Lockdown Story – Chelsea Pensioner Roy Palmer
19th June 2020
Roy was the first Chelsea Pensioner to go into isolation, after a guest at the gala dinner where he was toastmaster developed coronavirus:
"I got a phone call saying I had to go into isolation as I’d been in close proximity as the guest went in and out. Somebody from the Chelsea and Westminster Hospital came and took a nose swab and a throat swab. I wasn’t worried because I didn’t feel any different and later I heard I was clear."
“I write a poem every day of the week”
Both during isolation and since, Roy has kept himself occupied:
"I have enough interests to keep me going. I write poetry and have been writing poems every day of the week – sometimes at three in the morning. I think it’s therapeutic. I read a lot too –-a book every two or three days. I like historical fiction, things like Sharpe and a series about the navy. I’m now reading about the Roman era. You learn a lot because it’s all based on fact. And my berth has never been so clean and tidy!"
He’s also learning pace-sticking – an aide to military drill used in competitions – and enjoys immersing himself in a film or his favourite soap:
"My wife and I used to watch Emmerdale together and now it’s a habit. It’s nice to have a bit of escapism."
“The experience of being a carer has helped me”
Roy spent 28 years caring for his disabled wife and feels this helped to prepare him for the challenges of life during the coronavirus pandemic:
"I’ve had quite a lot of experience of being isolated. I was my wife’s carer so even if I went shopping, I was always back within half an hour. I think this experience has helped. I wasn’t lonely, because we had each other, but I was a bit isolated."
“It’s hard not being able to help people”
Roy says that he understands the restrictions but finds some of them difficult:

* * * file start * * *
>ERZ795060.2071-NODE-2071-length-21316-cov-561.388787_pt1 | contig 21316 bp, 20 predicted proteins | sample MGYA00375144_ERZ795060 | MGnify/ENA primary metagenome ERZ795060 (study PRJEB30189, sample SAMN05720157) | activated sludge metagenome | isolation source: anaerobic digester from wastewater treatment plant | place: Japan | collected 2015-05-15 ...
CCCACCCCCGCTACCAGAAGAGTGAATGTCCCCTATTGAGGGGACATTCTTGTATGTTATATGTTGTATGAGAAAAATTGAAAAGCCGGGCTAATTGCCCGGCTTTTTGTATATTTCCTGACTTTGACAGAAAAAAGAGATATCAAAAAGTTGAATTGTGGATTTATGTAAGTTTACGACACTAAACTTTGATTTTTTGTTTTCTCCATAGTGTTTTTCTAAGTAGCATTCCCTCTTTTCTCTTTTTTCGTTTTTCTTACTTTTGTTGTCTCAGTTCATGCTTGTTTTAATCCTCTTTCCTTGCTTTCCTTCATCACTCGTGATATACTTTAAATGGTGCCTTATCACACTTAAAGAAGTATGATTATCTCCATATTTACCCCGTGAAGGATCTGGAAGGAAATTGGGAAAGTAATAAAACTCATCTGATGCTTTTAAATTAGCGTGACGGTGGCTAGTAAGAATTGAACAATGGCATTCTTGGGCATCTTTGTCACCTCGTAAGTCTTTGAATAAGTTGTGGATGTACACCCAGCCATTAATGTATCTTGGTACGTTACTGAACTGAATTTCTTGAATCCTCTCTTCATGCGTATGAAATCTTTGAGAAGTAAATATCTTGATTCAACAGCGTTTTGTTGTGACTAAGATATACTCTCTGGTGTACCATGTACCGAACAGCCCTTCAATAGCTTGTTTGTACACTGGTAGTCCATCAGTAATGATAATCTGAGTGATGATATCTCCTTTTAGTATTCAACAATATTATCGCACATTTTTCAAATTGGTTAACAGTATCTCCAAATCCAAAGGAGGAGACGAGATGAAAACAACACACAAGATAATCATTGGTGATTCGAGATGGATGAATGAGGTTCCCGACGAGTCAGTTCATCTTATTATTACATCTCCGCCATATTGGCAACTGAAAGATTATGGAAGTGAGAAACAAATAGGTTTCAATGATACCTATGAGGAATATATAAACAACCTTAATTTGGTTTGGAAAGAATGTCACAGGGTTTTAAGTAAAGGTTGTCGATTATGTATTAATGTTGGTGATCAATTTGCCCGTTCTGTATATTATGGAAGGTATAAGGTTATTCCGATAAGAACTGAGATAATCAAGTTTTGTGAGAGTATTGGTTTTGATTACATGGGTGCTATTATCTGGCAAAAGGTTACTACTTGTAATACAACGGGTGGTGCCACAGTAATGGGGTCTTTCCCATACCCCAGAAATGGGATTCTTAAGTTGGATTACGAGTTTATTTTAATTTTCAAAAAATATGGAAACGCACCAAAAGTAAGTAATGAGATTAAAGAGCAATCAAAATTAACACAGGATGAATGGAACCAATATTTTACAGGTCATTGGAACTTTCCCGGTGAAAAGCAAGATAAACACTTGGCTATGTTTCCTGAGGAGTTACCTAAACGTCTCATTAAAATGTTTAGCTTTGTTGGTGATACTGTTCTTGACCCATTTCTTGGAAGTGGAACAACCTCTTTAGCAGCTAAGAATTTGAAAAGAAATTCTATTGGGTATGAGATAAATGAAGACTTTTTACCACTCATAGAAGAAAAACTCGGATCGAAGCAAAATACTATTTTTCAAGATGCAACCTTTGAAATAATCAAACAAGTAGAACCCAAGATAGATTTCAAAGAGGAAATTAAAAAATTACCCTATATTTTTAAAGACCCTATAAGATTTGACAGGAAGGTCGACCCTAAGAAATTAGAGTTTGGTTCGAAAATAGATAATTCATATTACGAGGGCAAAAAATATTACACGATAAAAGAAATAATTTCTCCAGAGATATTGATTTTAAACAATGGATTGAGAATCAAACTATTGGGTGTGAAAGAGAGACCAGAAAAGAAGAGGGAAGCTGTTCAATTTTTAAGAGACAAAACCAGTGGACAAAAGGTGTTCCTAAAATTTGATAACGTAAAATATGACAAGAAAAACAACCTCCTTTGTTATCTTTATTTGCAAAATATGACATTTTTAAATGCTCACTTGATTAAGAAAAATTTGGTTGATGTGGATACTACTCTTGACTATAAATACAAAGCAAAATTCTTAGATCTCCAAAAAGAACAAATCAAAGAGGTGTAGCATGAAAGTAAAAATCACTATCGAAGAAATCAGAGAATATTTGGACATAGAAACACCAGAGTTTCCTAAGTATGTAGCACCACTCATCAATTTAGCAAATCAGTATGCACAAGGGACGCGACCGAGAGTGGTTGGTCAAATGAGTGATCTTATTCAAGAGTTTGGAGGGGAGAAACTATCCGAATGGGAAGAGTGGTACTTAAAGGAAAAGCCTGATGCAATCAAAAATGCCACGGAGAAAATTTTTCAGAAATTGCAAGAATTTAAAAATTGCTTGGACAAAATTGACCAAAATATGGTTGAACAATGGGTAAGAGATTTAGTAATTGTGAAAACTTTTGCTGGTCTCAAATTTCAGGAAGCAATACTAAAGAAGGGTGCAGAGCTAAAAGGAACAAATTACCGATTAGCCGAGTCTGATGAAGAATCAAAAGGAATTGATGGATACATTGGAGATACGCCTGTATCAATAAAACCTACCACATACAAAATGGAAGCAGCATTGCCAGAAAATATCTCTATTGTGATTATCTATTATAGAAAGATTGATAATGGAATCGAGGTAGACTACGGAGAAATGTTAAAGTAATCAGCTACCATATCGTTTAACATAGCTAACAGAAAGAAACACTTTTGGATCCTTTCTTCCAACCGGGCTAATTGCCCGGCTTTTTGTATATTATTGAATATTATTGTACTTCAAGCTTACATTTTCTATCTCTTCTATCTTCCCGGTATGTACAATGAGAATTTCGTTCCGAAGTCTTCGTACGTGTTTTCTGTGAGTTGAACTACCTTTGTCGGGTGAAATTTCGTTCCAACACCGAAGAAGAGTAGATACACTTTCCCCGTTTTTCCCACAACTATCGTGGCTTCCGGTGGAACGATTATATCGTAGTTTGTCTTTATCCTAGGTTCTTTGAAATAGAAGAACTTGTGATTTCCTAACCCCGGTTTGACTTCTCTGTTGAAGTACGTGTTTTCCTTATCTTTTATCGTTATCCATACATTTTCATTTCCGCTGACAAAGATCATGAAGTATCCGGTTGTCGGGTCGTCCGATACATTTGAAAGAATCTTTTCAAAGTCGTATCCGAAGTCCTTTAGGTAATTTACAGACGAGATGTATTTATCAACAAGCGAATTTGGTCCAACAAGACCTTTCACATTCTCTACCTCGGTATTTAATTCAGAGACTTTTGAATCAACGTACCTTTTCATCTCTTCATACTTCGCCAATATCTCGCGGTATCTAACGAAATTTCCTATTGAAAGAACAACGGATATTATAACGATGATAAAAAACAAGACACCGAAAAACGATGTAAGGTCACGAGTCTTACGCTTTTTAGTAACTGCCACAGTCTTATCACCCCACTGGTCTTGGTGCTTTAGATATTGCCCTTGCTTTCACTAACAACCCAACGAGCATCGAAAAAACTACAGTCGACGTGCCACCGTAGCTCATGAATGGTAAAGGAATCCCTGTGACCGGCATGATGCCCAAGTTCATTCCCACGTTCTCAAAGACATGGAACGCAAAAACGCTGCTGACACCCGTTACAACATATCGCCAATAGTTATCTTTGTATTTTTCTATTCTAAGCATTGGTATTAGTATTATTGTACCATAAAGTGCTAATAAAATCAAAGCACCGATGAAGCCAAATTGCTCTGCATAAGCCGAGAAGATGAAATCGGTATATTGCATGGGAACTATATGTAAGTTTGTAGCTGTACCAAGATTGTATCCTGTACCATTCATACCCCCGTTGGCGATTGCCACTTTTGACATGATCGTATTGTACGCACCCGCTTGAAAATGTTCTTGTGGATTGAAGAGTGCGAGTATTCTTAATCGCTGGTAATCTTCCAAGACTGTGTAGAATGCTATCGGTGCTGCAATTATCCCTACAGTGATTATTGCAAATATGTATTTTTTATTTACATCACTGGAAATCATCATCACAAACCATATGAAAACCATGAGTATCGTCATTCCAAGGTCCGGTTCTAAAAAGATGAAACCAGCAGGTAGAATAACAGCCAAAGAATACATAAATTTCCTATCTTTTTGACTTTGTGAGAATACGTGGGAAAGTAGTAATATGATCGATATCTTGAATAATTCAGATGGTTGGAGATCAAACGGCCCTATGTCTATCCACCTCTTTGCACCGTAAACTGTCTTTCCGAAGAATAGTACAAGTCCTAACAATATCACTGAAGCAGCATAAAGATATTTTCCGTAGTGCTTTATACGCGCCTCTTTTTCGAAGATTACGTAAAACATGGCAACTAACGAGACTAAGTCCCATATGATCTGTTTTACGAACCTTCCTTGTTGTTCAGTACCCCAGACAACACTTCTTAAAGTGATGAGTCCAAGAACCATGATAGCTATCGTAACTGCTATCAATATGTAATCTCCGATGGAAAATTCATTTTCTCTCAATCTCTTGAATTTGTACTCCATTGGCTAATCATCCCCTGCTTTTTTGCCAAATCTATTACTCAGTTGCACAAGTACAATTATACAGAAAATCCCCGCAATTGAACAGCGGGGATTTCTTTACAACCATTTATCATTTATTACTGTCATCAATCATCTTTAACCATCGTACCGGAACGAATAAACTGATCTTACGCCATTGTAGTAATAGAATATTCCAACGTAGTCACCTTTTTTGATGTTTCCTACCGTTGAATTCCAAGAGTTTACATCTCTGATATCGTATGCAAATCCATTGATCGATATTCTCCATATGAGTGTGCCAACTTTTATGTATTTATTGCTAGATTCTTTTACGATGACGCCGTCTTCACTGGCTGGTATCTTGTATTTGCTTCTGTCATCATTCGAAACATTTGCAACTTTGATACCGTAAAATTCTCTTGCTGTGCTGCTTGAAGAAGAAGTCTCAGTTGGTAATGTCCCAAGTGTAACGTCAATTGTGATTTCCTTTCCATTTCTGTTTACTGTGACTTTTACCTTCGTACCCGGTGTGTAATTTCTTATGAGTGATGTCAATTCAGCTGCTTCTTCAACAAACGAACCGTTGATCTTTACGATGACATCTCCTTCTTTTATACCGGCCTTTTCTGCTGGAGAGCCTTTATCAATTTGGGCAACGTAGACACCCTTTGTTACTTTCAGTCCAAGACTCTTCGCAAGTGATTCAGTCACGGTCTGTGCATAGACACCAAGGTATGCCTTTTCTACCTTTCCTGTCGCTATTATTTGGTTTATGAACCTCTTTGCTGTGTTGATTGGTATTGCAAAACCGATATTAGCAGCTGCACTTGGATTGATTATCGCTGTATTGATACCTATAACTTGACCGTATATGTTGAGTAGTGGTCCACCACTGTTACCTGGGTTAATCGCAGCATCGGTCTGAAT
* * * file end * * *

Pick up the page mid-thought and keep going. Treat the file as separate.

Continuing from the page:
“I don’t find the social distancing difficult but we’re all old people and it’s hard to get it into our heads to stay six foot apart! I also like to help people – pouring their tea or holding open doors – and now I can’t.
I like to talk to people and I miss sitting at a table with eight people in the Great Hall. Now we’re one per table, It keeps your distance but you just walk in, say ‘Hello’, sit down and eat and walk out again. It’s hard to have a proper conversation.
Normally, I’d be going and doing things in my Scarlet. I like everything that goes on and want to be part of it.
The other thing is not being able to go to visit my missus up in Lincolnshire where she’s buried. I do sometimes get a bit maudlin, looking at photos. When it’s over, the first thing I’ll do is go up to Lincolnshire where my wife’s buried – even if they tell us at 12 o’clock at night.“
“The Royal Hospital is doing as much as they possibly can”
Roy is reassured by the Royal Hospital’s response to the virus:
“They’re absolutely trying their best. They say ‘could you move over?’’ if you get a bit close to someone. They’re trying to keep people entertained and doing as much as they possibly can do. I used to live in a sheltered accommodation place when my wife was alive and they wouldn’t get the sort of treatment we’re getting. I know that for a fact.”
He says that the vast majority of the Pensioners are coping well during the crisis:
“People seem to be taking it all in their stride. I think they’re happy that people are trying to do something for them. We are fighting against it less than young people – but if we were young, we’d be the same. Most of the Pensioners accept it and are quite positive. People come up to you and say, ‘So you’re still alive then?’ and you’ll say ‘Yeah, yeah’! We’ve got to enjoy ourselves while we’re here - that’s my philosophy.”